Unconventionals. The evolution of unconventional resource extraction continues. Fracturing technology in unconventional gas plays yields an estimated 10% to 20% recovery factor. One concept under development is to focus the fracturing process more on “shattering” the rock matrix than on creating planar flow paths. This could tremendously boost recovery factors.
Improving field recovery. There is great upside to improving recovery from declining fields. Besides traditional means such as infill drilling and enhanced oil recovery (EOR), there will be a push to increase recoveries from a range of reservoir monitoring approaches (e.g., time-lapse seismic) and a growing suite of EOR techniques. One interesting potential technology is the use of microbes to break down heavy oil into lighter fractions that are more easily recovered. Application of nanotechnology, smart fluids, and improved sensors hold promise in the areas of equipment durability, corrosion resistance, and precision flow.
Ultradeepwater and smaller offshore projects. In past decades, the operating water depth limit for drilling and production has progressed from a few hundred feet to more than 10,000 ft. Those depths call for very specialized equipment at the seabed and the surface. In addition, the diminishing size of the average offshore discovery presents challenges in operational efficiency because of the huge upfront capital outlays required.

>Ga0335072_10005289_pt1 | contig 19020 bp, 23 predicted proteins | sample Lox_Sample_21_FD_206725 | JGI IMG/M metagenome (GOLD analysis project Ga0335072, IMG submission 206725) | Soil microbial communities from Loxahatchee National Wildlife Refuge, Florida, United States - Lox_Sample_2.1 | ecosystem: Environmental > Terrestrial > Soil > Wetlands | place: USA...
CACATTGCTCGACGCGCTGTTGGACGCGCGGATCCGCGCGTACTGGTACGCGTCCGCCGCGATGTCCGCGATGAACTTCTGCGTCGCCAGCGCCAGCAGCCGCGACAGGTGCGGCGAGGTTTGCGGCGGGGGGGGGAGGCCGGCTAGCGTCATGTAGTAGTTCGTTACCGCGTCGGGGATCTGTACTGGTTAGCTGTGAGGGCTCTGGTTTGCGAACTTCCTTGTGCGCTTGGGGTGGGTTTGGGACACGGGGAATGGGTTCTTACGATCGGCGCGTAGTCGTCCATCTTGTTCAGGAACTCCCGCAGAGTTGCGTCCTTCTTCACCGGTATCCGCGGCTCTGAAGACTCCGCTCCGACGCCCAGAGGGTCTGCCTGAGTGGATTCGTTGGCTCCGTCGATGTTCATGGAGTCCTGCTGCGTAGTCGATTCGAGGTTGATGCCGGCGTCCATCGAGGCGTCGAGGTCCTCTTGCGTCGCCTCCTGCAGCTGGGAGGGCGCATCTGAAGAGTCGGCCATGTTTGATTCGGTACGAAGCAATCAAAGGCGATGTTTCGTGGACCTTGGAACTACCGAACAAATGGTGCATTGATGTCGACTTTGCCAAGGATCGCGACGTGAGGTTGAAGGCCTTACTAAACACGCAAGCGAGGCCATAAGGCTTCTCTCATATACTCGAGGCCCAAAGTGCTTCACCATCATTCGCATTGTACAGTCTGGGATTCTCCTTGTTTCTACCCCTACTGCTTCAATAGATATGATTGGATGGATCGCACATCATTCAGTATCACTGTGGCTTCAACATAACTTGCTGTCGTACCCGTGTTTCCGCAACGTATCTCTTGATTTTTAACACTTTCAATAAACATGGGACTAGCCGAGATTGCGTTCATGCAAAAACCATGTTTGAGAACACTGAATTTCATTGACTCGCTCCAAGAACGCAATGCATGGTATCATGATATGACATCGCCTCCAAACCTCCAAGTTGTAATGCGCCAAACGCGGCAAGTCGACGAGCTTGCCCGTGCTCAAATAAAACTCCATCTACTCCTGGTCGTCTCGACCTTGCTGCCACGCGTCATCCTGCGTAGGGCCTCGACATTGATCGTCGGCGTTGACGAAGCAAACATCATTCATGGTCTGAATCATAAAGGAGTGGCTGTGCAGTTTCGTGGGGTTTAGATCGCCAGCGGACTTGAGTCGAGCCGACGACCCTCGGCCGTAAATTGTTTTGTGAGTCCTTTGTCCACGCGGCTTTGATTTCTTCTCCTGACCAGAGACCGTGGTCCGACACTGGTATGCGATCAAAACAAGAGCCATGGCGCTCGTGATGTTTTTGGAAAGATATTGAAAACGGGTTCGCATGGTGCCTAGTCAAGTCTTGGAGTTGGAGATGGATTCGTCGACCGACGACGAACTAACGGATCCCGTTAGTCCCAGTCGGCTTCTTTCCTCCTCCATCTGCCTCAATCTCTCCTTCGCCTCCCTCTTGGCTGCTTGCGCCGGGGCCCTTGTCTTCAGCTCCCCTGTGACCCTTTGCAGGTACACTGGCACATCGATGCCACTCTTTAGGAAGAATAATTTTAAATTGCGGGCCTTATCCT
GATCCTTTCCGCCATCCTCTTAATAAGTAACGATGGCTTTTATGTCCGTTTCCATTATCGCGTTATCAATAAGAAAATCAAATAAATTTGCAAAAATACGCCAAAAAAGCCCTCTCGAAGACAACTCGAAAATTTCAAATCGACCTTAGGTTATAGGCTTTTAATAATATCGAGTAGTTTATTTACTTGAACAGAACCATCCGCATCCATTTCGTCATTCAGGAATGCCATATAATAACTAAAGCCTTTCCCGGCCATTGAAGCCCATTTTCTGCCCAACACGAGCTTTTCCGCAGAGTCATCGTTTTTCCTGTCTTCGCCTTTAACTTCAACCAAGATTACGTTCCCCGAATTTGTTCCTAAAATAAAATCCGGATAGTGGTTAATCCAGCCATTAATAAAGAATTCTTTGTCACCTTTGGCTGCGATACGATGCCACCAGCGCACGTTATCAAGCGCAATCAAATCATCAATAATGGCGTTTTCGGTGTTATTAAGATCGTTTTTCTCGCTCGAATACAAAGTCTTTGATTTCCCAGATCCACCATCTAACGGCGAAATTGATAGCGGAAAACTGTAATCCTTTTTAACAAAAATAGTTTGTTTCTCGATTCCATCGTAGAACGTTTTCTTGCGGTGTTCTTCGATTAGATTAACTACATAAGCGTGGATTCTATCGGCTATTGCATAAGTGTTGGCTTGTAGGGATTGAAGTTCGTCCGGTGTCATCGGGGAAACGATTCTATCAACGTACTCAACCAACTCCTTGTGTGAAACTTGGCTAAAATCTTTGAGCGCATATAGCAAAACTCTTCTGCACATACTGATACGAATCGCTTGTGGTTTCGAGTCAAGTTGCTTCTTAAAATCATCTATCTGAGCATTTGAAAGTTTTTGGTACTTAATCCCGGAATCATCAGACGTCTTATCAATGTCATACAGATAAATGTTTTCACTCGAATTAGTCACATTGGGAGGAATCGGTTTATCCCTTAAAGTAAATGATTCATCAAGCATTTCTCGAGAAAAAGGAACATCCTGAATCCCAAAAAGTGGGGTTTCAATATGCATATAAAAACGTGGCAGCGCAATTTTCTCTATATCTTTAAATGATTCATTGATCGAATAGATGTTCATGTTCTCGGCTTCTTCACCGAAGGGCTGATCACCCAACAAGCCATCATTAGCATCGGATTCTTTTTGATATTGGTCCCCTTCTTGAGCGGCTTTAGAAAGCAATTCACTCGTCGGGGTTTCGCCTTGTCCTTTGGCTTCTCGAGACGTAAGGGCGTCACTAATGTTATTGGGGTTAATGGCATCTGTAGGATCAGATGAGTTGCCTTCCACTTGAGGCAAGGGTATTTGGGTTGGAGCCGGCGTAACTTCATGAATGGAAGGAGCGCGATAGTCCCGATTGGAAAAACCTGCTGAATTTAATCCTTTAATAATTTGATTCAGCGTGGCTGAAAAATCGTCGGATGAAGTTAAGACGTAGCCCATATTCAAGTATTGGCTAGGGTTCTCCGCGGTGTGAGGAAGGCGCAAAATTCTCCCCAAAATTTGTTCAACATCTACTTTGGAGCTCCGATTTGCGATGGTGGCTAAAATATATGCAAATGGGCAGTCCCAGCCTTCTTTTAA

There are many promising technologies on the horizon, and it is impossible to do justice to all of them. Instead, let us look at one example and walk through some of the wide spectrum of its applications. In recent years, the use of radio frequency identification (RFID) chips has emerged as one of the innocuous technologies that can become ubiquitous in its many potential applications. When a tubular string—or drill bit, valve, or joint—is lowered downhole, each tagged element of that string can be tracked over the course of its service life, including data on operating hours downhole and exposure to pressure, temperature, and corrosive environments. Any shop maintenance or repairs can be tracked, and relative position in a tagged casing string can be accurately determined. When fluid is pumped down tubulars, injection of an RFID chip at fluid interfaces can help determine the precise arrival of those fluids at various valves or the formation face. Smart valves can be open or shut by means of pump-down RFID chips carrying programmed commands. Or a set of perforating charges can be triggered by an RFID chip. All surface equipment and machinery can be tagged and geolocated. When necessary, spares can be located quickly. When crude leaves by rail, each rail car can be tagged and located, or when crude is pumped through a pipeline, each operator’s batches can be tracked by RFID chips carried at the interface, thus enabling precise inventory management. Even for this one technology, trying to recount all the conceivable applications seems impossible.